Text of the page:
21 June 2010
ByAppeared in BioNews 563
According to the most extensive public survey yet, the British public are at ease with the idea of synthetic biology - but only if it is responsibly regulated.
The survey - 'Synthetic Biology Public Dialogue' - was commissioned by the Biotechnology and Biological Sciences Research Council and the Engineering and Physical Sciences Research Council with the aim of aiding the research councils on how to proceed with funding research in the field of synthetic biology.
'We want the science to flourish, but we also want it to be accepted', said Professor Paul Freemont, Co-director of the UK Centre for Synthetic Biology. 'We want the public to engage with it, understand it and also to influence it'.
Although initially uneasy with this level of public input, Freemont admits that after giving some thought to the matter, he believes it is a 'good idea'. In the same vein, Dr Brian Johnson, author of the report, points out that no scientific advance has ever been as potentially world changing as synthetic biology, thus extensive public consultation is imperative.
The survey revealed that the public were happy for synthetic biology research to progress so long as it would bring benefits. The public also said they wanted scientists to have respect for the material they were working with, and they wanted factors such as social values and scientific merit to be weighted in decisions when awarding grants for research.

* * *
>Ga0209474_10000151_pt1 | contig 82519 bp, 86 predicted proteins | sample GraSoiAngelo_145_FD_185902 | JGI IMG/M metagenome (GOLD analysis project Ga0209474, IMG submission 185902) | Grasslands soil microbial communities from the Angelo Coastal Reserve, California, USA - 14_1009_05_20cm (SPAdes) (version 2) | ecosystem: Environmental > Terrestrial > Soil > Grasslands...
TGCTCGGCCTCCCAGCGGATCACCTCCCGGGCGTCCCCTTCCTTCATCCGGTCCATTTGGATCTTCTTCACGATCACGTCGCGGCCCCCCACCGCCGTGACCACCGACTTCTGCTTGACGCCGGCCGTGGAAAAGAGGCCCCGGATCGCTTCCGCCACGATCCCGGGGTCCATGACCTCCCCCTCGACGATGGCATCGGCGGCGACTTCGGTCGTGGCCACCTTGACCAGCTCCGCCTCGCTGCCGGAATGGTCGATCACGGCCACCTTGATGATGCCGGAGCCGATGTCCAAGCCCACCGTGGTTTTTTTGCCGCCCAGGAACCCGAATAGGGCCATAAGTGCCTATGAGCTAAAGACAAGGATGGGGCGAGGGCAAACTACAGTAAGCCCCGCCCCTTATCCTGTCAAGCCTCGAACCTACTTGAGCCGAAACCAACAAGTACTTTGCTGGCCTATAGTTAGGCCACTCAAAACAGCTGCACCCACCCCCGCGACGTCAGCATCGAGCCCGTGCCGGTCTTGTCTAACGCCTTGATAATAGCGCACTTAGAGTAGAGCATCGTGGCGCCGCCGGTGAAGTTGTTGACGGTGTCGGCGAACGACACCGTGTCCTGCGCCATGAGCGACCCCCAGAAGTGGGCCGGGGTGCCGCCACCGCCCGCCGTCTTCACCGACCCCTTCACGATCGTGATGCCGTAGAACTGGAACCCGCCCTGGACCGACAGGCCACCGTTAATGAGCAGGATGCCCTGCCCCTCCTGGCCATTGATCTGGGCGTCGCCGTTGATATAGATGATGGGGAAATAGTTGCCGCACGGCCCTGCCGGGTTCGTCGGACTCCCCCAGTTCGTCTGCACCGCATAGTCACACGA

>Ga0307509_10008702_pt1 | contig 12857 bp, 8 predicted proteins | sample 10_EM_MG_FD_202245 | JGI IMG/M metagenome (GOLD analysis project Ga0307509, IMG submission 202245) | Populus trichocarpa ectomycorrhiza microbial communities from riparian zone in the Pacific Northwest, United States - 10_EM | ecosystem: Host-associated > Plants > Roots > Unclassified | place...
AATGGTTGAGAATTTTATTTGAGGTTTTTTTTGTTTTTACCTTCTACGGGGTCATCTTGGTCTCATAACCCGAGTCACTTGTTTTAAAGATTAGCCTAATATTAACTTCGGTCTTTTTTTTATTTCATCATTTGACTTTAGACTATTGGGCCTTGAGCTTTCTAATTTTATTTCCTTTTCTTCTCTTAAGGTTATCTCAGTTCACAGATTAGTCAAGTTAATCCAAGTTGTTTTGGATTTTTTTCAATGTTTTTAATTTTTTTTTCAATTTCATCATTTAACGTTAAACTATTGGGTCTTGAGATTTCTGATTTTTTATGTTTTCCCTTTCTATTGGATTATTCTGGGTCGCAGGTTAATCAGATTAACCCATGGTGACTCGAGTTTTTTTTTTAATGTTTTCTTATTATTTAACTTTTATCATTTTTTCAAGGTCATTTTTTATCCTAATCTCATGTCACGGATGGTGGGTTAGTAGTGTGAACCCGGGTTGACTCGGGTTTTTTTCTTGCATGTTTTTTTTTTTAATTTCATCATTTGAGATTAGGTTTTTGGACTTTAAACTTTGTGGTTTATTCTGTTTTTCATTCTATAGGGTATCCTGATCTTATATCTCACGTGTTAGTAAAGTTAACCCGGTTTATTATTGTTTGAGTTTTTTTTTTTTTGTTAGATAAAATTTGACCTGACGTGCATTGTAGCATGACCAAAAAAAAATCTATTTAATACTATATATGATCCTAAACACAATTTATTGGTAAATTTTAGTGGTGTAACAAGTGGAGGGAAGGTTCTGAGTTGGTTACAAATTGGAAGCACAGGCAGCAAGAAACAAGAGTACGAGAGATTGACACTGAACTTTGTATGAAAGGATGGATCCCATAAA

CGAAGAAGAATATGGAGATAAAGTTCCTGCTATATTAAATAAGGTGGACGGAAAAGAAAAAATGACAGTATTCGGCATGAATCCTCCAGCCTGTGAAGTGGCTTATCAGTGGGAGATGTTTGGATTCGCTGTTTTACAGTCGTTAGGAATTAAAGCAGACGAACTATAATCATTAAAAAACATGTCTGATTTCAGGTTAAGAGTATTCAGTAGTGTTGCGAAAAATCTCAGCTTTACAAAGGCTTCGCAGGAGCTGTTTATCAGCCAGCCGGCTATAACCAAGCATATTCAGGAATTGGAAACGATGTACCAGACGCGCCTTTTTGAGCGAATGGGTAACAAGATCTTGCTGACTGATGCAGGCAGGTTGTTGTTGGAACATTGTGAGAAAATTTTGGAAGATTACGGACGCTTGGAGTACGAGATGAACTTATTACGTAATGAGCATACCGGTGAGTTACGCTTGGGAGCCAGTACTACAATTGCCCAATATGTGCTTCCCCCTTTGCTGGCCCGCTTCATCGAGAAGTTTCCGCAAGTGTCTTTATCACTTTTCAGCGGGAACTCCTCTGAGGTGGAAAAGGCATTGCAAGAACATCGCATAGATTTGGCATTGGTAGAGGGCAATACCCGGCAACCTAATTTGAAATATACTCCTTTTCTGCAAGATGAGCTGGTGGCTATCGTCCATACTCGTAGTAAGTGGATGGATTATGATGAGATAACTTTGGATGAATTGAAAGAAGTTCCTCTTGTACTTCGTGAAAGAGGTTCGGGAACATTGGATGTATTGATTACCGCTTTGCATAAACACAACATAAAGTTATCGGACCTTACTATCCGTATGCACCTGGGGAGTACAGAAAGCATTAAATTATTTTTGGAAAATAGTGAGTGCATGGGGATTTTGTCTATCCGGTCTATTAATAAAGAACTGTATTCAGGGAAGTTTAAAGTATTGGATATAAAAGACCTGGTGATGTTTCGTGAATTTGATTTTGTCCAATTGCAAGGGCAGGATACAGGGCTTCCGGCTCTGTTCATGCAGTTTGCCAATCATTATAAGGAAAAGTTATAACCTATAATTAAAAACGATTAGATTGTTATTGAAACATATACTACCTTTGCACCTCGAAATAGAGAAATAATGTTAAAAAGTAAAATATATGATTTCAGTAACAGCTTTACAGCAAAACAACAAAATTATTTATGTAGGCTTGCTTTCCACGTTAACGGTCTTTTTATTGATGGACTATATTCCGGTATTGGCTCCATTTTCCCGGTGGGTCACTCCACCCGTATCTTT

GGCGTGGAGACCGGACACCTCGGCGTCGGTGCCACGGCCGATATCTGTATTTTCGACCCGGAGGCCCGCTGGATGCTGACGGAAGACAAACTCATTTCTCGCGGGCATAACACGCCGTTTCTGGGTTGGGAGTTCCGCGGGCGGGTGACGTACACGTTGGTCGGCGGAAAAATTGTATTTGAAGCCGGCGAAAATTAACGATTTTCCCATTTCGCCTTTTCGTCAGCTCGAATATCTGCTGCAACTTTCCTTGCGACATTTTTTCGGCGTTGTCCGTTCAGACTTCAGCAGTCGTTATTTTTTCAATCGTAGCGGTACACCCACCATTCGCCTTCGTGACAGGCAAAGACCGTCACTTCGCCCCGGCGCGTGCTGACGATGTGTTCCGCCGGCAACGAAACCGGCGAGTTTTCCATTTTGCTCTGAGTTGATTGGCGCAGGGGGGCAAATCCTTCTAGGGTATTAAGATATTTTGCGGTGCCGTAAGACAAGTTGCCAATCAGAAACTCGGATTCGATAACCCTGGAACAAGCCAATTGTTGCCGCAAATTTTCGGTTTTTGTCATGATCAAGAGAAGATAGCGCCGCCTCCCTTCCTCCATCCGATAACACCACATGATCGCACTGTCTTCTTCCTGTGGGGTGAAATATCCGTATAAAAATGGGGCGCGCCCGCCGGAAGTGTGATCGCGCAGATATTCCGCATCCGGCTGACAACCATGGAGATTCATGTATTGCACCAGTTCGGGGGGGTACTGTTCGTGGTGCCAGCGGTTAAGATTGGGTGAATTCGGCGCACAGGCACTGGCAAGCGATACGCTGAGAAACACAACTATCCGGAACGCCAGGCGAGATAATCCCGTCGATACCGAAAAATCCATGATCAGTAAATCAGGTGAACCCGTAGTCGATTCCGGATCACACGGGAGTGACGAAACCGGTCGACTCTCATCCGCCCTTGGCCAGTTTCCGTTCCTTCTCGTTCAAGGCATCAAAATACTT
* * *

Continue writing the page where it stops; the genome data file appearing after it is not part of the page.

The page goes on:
The term 'synthetic biology' has caused some concern amongst the scientific community. 'Having the word 'synthetic' next to the word 'biology' does provoke a reaction in people that can be negative', said Freemont. Freemont felt this was particularly as some believe that J Craig Venter's recent creation of Synthia - recently reported in BioNews - cannot properly be called artificial life.
Roland Jackson, Chief Executive of the British Science Association, believes changing labels would be wrong: 'Craig Venter did artificially create that cell…The concept of the synthetic and the natural are difficult oppositions for the public and scientists need to be aware of that…But I don't think they should be over-sensitive to it. They should say what they mean and mean what they say and I think the public respects an honest and open approach to this'.